The Omnidirectional Holonomic Platform more commonly known as the Killough Platform was invented by Stephen Killough and Francois Pin at the Oak Ridge National Laboratories. It uses three specially designed wheel assemblies that can provide force along only one axis (with the rotation of the axle). It moves freely along the direction of the axle.
I have wanted to play with a Killough platform for about 3 years so I jumped at a chance to try one out. Many people have developed Killough platform designs using Legos. I was mainly interested in playing with the software. I used the physical design of Rama created by Philippe Hurbain. This was one of the most elegant designs that I came across (plus I couldn't find the big balloon tires used by other designs).
(these are about 2M each)
I wasn't up to attempting this with graphical programming. I wrote the control code in NQC. The most critical part of the software design is to find a way to accurately control the motor speed. To get a full range of motion, you need to be able to drive the motors independently at a wide range of speeds. I have had limited success with this, but really need some rotation sensors so that I can use a closed loop control algorithm to better control motor speed.
The best I could do on my first attempt was to use Pulse Width Modulation for speed control. I have three NQC motor control tasks, one for each motor. Each task monitors a global variable specifying a target speed index (from 0-10). This is used to control the relative time on and off for the motor. A main task sets target speeds for the three motors, then waits while they run. Various combinations of motor speeds are used to drive the platform: around a square without changing orientation, around a circle while turning, turning about 1 wheel, and turning about the center.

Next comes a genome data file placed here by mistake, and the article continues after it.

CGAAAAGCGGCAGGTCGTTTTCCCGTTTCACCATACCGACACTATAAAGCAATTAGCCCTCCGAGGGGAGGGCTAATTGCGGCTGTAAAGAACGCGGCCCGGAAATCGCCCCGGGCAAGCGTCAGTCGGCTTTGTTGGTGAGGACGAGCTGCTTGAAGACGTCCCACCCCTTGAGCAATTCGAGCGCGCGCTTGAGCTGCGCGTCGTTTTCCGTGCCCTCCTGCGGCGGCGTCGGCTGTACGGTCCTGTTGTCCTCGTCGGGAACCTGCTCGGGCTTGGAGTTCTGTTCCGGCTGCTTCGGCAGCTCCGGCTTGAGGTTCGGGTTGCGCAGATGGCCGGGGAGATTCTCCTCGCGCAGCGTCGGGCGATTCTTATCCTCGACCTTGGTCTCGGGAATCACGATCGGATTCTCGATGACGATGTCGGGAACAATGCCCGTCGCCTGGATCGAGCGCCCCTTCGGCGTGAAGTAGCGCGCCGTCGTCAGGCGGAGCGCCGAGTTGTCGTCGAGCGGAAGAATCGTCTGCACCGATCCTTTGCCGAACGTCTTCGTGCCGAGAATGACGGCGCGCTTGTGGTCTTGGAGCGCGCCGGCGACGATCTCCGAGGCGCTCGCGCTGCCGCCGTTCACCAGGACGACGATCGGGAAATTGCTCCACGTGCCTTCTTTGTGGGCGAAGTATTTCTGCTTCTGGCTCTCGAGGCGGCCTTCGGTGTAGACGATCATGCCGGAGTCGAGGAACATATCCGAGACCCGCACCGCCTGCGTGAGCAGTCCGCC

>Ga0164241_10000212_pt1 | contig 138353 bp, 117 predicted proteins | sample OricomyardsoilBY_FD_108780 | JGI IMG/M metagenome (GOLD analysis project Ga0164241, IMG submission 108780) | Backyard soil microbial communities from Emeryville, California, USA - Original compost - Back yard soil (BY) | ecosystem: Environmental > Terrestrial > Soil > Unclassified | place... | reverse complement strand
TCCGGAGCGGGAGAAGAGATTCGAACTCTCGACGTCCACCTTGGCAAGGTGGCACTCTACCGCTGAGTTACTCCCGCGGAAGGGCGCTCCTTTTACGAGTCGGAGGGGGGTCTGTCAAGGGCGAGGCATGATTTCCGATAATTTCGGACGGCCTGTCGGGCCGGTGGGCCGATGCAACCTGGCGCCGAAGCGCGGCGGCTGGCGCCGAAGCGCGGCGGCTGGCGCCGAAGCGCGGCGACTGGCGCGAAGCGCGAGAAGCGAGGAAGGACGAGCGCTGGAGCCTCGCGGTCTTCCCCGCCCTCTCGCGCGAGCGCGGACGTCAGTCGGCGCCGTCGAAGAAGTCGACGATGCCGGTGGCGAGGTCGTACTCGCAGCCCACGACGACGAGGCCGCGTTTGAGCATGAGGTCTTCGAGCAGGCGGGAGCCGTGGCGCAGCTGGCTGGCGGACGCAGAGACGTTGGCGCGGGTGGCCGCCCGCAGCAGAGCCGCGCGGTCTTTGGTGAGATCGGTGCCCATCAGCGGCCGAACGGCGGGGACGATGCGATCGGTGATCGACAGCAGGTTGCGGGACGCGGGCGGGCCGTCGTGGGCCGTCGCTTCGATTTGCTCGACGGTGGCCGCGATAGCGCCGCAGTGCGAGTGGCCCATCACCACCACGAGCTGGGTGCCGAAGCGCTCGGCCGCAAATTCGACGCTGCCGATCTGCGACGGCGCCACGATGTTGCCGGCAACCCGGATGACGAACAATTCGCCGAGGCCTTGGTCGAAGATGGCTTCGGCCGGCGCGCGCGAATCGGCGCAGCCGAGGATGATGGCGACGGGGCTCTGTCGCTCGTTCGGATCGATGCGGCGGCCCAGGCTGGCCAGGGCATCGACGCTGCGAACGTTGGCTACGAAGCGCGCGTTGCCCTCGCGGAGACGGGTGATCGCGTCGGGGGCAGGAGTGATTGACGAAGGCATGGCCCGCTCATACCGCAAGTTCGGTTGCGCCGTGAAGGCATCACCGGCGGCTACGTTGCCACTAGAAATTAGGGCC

With my first attempt at PWM control, I stopped the motor with braking (Off command) during the off part of each control period. This was the only way I could get the motor to actually move at a slow speed and maintain a fairly linear relationship between the speed index and actual speed. The downside is that it made for very jerky motion. If you watch the video, the jerkiness of the motion is due more to the PWM speed control, than the wheel design.
My second attempt floated the motor during the off part of each control period. I found that I couldn't do this for very low speeds or the wheels wouldn't turn at all, they just rocked back and forth. I added a transition point, so that above a certain speed setting, the motor would use the floating stop. This smoothed out the faster speeds, but gave quite a non-linear result. The momentum of the wheel really added to the speed and I had to stretch out the off periods by a factor of three to get a linear response. This worked OK, but was very sensitive to the environment the wheel was in. It worked OK on the carpet in my home office, but not on the deeper carpet in another part of the house, or the hard wood floor.
My next attempt will be to use rotation sensors to accurately measure the true speed for much more accurate control under changing conditions.
I'm hoping that the servo motors in the NXT kit will make this type of motor control much easier. It also has quite a bit more processing horsepower and I hope enough memory to implement trigonometric functions using a lookup table. This would make it possible to drive the system with separate targets for the x, y, and angular velocities. I can't currently calculate the motor speeds necessary to do complex motion on the fly, I have to calculate them offline and program fixed motor speed and timings in the demo code.
Feel free to send comments to me (Steve Appling).